An elegant and compelling mystery from director Allen Coulter ("The Sopranos", "Rome"), "Hollywoodland" is an exploration of the death of actor George Reeves (best known for starring in the TV show, "Adventures of Superman"), whose death was deemed by the police to be a suicide. However, low-rent detective Louis Simo (Adrien Brody) thinks there's more to the case than meets the eye. Hired by Reeves's mother to dig up the truth, he sets off into Hollywood to try and put the pieces of the puzzle together.
After drumming up enough publicity to open the case again, Simo tries to interview those involved, including a studio chief (Bob Hoskins), his wife (who was also having an affair with Reeves, played by Diane Lane) and Reeves's fiancee, Lenore Lemmon (Robin Tunney). The deeper Simo digs, the more he finds out that he's dug himself into trouble, especially when he starts questioning studio executive Eddie Mannix (Hoskins).
In the film's flashbacks (the movie starts shortly after the actor's death with the investigation by Simo, then flashes back to different points in Reeves' life up until then), we see Reeves (Ben Affleck) as a man who went from being a promising actor to a man desperate for work, suffering from being severely typecast (Reeves is cut from "From Here to Eternity" after audiences make "Superman" jokes during an early screening) by the role that made him famous.
Ben Affleck finds himself in a role that puts to use his sort of snappy and slightly goofy humor, confidence and underappreciated dramatic abilities - yes, I thought "Bounce" wasn't bad - to good use. I can't imagine a different actor in this role. Hoskins gives a commanding and compelling performance as a dangerously powerful studio exec. Lane and the underrated Robin Tunney also offer rich, elegant performances, as well. Brody also does a fine job portraying the detective who may never find the answers he's seeking. Needless to say, "Hollywoodland" doesn't have all the answers, just the theories and a handful of facts.
To get the film's major flaw out of the way, it does start to feel overlong by the last third of the picture and a good 20 minutes dropped (there are some side stories here that just don't feel necessary or fully developed. Technically, the film is impressive for a low-budget picture, as Coulter does a good job with period detail. The film's cinematography and production design also give the film a strong atmosphere, as well. The film smoothly moves between past and present and the time changes remain easy to follow.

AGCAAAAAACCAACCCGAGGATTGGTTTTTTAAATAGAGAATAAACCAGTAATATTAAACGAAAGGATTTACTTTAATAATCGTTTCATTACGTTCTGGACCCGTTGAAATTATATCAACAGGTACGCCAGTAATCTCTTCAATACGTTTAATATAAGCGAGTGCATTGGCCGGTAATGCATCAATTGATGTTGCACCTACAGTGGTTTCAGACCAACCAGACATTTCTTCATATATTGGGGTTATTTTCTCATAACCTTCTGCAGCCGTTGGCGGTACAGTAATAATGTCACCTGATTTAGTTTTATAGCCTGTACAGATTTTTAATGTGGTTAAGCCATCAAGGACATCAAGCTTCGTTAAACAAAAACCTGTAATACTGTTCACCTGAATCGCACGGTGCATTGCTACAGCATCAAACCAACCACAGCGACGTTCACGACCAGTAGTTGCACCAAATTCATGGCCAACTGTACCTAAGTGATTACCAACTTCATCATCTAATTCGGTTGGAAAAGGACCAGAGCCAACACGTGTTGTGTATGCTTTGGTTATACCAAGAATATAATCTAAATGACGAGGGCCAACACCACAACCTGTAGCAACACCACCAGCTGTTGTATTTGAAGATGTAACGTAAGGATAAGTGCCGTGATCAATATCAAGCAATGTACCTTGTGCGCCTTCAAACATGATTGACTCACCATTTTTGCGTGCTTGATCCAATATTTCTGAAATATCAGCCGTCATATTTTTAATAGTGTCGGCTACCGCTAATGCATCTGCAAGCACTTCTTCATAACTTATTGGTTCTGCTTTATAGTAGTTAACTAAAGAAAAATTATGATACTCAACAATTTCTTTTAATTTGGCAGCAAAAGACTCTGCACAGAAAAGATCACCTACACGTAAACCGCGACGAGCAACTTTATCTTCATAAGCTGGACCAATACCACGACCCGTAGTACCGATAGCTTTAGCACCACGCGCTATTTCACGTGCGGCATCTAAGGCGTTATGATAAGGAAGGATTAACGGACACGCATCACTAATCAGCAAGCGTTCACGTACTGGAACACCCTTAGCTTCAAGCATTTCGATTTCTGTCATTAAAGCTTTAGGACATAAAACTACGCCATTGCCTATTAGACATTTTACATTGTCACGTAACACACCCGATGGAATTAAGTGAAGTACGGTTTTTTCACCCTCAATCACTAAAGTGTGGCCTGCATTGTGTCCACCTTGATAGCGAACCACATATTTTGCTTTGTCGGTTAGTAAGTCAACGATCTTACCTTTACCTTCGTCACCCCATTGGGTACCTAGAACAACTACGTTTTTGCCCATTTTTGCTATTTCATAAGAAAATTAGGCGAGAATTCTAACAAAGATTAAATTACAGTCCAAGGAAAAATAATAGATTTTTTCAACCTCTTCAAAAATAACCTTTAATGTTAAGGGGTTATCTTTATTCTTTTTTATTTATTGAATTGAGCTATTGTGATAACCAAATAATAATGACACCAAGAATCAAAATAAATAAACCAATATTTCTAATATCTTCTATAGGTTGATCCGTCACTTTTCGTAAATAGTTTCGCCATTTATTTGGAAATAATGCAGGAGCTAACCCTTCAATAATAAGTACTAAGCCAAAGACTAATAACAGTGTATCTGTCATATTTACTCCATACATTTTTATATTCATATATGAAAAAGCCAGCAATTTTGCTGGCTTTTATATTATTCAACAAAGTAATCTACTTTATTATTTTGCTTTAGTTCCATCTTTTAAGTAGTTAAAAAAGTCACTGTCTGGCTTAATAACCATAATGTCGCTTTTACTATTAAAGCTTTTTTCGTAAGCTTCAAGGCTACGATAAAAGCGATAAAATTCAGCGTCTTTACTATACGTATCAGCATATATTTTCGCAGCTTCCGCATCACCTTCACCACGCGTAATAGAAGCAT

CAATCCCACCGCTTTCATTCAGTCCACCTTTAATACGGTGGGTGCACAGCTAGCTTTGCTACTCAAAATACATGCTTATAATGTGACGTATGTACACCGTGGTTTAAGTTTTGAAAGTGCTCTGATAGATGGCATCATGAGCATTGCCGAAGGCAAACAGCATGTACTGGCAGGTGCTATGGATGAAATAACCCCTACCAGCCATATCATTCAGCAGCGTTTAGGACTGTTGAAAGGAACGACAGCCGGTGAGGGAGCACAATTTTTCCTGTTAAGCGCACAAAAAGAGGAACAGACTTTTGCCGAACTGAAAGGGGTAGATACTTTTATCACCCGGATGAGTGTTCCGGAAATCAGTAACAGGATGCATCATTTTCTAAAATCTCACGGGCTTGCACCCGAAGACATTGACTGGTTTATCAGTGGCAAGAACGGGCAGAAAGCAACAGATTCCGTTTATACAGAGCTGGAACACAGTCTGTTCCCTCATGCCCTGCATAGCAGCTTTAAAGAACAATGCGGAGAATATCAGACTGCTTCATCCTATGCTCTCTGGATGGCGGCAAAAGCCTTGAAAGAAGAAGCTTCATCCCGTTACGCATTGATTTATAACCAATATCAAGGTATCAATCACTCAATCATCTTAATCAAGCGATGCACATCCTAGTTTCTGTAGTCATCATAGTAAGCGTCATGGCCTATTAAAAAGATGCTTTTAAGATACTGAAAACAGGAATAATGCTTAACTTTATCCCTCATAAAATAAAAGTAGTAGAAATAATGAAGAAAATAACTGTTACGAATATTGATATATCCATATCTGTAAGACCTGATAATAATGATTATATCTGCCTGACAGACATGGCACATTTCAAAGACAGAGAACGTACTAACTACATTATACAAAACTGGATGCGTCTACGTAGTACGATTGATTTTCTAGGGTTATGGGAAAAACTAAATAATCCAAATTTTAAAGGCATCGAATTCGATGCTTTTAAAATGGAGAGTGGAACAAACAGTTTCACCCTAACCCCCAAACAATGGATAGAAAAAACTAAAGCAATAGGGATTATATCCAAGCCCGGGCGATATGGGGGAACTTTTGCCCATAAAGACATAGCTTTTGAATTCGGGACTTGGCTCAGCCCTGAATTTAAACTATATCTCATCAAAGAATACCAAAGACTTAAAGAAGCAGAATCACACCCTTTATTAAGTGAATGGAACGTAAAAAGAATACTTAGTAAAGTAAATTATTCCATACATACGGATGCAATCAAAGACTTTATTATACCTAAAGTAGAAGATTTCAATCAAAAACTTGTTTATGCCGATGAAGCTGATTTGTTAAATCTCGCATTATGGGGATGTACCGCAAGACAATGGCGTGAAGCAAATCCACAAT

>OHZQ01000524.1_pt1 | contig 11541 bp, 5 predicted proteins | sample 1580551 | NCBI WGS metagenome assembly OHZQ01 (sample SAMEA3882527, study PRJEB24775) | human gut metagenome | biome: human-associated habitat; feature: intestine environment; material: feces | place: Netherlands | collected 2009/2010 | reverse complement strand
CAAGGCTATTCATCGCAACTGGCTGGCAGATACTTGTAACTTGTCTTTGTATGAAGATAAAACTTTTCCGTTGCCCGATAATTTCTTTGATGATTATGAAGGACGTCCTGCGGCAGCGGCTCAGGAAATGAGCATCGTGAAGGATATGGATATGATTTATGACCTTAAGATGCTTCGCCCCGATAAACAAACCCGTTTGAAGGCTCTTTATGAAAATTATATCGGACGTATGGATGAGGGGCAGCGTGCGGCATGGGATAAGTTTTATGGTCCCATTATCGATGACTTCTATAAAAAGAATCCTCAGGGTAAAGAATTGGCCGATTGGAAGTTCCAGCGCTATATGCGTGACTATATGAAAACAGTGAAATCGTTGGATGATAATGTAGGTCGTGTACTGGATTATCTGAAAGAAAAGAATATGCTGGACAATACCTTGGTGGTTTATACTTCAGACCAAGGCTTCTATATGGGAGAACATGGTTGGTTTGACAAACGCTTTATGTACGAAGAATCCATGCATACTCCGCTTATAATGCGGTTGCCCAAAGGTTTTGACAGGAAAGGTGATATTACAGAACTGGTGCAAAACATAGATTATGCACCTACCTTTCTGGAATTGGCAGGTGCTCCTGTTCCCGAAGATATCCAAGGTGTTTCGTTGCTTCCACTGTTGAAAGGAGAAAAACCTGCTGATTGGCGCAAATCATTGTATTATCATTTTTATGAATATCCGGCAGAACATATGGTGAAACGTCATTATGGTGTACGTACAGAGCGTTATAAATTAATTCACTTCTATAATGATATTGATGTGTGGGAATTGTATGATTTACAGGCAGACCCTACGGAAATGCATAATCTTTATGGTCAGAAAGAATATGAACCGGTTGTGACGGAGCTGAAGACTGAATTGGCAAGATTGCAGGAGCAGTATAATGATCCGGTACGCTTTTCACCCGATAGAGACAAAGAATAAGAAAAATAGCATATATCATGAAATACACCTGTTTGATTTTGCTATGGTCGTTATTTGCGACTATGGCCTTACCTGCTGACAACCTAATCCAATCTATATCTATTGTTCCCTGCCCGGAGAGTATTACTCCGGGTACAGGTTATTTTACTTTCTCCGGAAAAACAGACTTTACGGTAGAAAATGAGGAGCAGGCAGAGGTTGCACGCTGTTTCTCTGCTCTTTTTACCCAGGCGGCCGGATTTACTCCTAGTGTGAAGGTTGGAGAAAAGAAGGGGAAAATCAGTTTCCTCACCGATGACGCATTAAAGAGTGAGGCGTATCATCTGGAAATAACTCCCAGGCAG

This brand of noir mystery has been done before and better, but there's no doubt that, given the kind of fare that dominates the box office these dates, a well-made, old-fashioned picture like like is refreshing to see. Overall, "Hollywoodland" offers an interesting story (it's admittedly a little overlong), a terrific cast and stands as a solid motion picture debut from director Coulter.
VIDEO: "Hollywoodland" is presented by Universal in 1.85:1 anamorphic widescreen. This is certainly one of the stronger presentations from the studio in recent memory, as the picture appeared consistently crisp and well-defined, bringing out every bit of the film's period detail.
The presentation does show some slight edge enhancement in a few scenes, but no print flaws were spotted, nor were any instances of pixelation. The print appeared spotless. The film's color palette appears richly and accurately reproduced here. Black level looked strong and flesh tones appeared accurate.
SOUND: A dialogue-driven mystery, it's not surprising that "Hollywoodland"'s sound design is pretty straightforward, with the rear speakers really only called upon to deliver some slight ambience and reinforcement of the score. Audio quality is perfectly fine, with crisp dialogue and a warm, full-sounding score.
EXTRAS: Commentary from director Allen Coulter, "Hollywood: Then and Now" featurette, "Re-Creating Old Hollywood" featurette and "Behind the Headlines" featurette. Finally, we get about 5 minutes of deleted scenes.
Final Thoughts: This brand of noir mystery has been done better, but there's no doubt that, given the kind of fare that dominates the box office these dates, a well-made, subtle, old-fashioned picture like like is refreshing to see. Overall, "Hollywoodland" offers an interesting story (it's admittedly a little overlong), a terrific cast and stands as a solid motion picture debut from director Coulter. The DVD edition offers very good audio/video quality and a nice set of extras. Recommended.
The Film B+